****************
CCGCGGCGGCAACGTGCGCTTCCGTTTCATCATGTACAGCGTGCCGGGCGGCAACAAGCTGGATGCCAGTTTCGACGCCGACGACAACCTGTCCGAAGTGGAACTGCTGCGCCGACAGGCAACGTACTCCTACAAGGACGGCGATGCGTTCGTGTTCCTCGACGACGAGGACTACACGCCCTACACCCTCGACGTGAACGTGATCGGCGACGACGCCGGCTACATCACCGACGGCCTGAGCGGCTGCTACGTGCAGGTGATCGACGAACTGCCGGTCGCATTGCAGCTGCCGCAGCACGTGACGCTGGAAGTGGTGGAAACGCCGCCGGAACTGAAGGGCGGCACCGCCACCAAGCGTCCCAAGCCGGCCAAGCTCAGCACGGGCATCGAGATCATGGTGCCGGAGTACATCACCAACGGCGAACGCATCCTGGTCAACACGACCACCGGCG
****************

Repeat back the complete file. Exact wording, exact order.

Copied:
CCGCGGCGGCAACGTGCGCTTCCGTTTCATCATGTACAGCGTGCCGGGCGGCAACAAGCTGGATGCCAGTTTCGACGCCGACGACAACCTGTCCGAAGTGGAACTGCTGCGCCGACAGGCAACGTACTCCTACAAGGACGGCGATGCGTTCGTGTTCCTCGACGACGAGGACTACACGCCCTACACCCTCGACGTGAACGTGATCGGCGACGACGCCGGCTACATCACCGACGGCCTGAGCGGCTGCTACGTGCAGGTGATCGACGAACTGCCGGTCGCATTGCAGCTGCCGCAGCACGTGACGCTGGAAGTGGTGGAAACGCCGCCGGAACTGAAGGGCGGCACCGCCACCAAGCGTCCCAAGCCGGCCAAGCTCAGCACGGGCATCGAGATCATGGTGCCGGAGTACATCACCAACGGCGAACGCATCCTGGTCAACACGACCACCGGCG